The results of audits are usually discussed, presented, and reported to management. However, many organizations fail to adequately follow up on the results of these audits. Consequently, many audit issues are not resolved in a timely manner, or not resolved at all. Without an adequate resolution, the time and effort to conduct the audit are wasted, and the lack of corrective action can reflect poorly on management. As the Chartered Institute of Internal Auditors states, “Managers who do not implement agreed actions arising from internal audit findings expose the organization to risk.” (Follow Up Recommendations/Management Action pg. 1)
Many regulatory bodies understand audit follow-up is a key process to an effective risk management program. In the banking industry, the United States Federal Reserve states a bank should have procedures documented for issue tracking and follow-up. “At a minimum, procedures should include…identification of requirements related to monitoring remediation of issues noted, validation of corrective actions, and board (audit committee) updates.” (Overview of the Components of an Effective Audit Function pg. 5).
The Supplemental Policy Statement on the Internal Audit Function and Its Outsourcing also states, “Internal audit should have effective processes in place to track and monitor open audit issues and to follow-up on such issues. The timely remediation of open audit issues is an essential component of an organization’s risk reduction efforts.”
The Federal Reserve is not the only U.S. banking agency to cite the importance of audit issue follow-up. The United States Treasury Department’s Office of the Comptroller of Currency bank examination handbook states, “Internal audit should have effective processes to track, monitor, and follow up on open audit issues…The timely remediation of open audit issues is an essential component of an organization’s risk reduction efforts.” (Office of Comptrollers Bank Examination Handbook – Audit Section pg. 31)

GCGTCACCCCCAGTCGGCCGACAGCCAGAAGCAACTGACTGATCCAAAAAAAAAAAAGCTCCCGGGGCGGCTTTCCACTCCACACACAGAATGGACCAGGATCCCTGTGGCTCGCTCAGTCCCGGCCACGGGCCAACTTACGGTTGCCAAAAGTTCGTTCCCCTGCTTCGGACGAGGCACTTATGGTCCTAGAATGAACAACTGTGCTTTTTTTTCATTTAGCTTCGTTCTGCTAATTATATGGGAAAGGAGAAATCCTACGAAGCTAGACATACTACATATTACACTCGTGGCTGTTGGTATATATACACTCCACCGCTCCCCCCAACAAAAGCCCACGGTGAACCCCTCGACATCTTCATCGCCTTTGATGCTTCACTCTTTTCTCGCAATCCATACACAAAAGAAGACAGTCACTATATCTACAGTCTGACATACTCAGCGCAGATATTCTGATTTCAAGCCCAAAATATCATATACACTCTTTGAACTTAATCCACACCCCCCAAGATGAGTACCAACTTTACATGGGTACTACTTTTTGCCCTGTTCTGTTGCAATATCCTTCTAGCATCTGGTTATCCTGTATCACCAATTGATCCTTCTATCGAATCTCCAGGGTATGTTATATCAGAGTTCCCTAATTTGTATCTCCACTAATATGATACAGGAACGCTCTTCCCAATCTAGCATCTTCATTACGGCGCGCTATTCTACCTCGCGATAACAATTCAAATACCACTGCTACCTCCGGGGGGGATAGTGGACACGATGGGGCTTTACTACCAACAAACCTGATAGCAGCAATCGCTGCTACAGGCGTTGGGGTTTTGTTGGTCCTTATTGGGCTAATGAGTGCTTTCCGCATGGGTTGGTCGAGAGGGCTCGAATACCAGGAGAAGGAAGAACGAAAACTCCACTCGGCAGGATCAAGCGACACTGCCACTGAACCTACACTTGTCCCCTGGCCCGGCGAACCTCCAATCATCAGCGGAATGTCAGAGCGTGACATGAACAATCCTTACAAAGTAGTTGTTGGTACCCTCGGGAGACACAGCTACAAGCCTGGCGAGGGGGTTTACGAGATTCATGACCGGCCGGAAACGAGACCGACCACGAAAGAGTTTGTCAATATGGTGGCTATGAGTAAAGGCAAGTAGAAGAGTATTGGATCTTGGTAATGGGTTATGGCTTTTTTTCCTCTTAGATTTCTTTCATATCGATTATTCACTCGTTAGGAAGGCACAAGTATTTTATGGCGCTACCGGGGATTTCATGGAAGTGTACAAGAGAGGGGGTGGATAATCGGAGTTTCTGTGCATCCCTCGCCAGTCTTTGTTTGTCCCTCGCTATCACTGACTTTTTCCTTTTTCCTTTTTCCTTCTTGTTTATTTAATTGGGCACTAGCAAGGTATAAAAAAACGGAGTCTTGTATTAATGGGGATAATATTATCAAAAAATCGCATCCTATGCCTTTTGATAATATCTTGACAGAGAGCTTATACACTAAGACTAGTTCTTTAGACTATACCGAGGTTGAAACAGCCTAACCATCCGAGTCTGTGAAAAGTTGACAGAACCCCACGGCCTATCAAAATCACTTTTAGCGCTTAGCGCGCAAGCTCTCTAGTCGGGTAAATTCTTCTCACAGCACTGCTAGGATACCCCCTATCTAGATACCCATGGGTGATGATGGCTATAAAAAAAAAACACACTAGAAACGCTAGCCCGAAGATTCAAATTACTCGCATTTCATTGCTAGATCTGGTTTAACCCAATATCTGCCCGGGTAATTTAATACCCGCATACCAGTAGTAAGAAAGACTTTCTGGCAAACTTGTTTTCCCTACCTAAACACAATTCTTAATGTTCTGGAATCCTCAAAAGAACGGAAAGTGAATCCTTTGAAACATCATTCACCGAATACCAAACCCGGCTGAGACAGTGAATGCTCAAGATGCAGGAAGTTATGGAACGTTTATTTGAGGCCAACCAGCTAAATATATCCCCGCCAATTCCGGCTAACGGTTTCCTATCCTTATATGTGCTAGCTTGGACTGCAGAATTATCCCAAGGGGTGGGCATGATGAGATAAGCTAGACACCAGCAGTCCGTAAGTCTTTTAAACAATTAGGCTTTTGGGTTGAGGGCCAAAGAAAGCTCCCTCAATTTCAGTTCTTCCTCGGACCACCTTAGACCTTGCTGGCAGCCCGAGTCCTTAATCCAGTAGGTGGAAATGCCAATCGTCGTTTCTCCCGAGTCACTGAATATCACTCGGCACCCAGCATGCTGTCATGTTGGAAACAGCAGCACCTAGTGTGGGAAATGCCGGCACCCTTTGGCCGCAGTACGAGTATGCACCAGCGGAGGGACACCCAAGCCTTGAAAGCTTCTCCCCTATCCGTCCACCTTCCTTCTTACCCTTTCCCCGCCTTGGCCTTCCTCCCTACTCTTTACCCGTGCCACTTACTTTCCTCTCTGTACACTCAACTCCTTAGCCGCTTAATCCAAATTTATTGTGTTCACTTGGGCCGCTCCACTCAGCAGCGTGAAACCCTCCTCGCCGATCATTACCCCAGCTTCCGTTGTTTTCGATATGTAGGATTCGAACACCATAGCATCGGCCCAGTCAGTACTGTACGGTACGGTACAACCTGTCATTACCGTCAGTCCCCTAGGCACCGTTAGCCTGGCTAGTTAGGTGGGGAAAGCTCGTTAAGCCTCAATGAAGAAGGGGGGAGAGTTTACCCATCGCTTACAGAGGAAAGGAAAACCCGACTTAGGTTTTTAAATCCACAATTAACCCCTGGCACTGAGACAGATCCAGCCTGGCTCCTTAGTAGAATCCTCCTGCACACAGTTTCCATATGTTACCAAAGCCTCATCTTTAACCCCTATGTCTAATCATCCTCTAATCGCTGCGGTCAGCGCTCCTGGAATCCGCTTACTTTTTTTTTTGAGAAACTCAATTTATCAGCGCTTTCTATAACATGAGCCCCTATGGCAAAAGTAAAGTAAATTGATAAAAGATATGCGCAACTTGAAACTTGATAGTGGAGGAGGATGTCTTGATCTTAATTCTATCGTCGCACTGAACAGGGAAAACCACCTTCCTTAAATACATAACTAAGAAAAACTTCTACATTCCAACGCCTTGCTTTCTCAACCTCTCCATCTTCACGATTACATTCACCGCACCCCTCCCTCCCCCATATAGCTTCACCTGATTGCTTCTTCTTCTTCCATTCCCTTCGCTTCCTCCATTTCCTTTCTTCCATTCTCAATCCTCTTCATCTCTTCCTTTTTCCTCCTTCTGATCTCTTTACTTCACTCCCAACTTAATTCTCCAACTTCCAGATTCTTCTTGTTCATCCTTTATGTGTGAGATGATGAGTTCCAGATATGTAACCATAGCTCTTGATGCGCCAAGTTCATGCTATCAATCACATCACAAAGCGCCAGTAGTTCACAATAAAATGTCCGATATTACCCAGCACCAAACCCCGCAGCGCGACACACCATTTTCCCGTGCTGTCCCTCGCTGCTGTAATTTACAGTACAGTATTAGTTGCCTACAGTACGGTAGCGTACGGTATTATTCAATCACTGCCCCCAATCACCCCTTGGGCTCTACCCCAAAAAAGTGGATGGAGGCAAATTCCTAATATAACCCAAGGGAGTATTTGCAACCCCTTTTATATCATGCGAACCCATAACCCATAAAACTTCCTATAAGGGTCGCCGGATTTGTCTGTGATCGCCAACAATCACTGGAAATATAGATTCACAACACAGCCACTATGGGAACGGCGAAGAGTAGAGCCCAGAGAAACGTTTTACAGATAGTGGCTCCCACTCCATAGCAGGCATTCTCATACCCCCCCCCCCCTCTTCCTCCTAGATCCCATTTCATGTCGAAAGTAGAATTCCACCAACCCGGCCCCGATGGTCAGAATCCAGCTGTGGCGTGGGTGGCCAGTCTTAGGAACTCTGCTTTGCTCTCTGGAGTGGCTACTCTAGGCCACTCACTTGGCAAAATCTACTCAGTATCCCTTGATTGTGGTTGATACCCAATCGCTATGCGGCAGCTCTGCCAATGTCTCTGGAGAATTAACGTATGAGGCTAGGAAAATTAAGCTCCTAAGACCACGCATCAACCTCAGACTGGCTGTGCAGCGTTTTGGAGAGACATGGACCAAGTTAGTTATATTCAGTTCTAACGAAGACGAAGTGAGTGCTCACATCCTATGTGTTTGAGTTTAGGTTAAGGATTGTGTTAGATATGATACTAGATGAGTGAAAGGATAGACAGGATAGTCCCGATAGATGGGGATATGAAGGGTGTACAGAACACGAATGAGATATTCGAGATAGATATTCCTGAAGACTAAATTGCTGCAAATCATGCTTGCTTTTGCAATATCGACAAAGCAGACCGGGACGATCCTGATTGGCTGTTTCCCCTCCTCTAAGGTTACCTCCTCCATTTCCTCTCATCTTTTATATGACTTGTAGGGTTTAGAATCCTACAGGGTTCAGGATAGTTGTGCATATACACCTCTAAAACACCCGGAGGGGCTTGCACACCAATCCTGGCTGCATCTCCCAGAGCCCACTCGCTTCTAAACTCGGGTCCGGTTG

As a whole, the organization combining the U.S. banking regulatory agencies makes the statement about the importance of audit follow-up for operational management. As the Federal Financial Institution Examination Council (FFIEC) states, “Operating management should formally and effectively respond to IT audit or examination findings and recommendations. The audit procedures should clearly identify the methods for following up on noted audit or control exceptions or weaknesses. Auditors should document, report, and track recommendations and outstanding deficiencies. Additionally, auditors should conduct timely follow-up audits to verify the effectiveness of management’s corrective actions for significant deficiencies.” (FFIEC IT Audit Booklet pg. 5)
Whether done manually or via software processes, adequate follow-up on issues is key to an effective audit program. See how AuditFindings can help your organization follow up on audit issues, and sign up for a free starter account.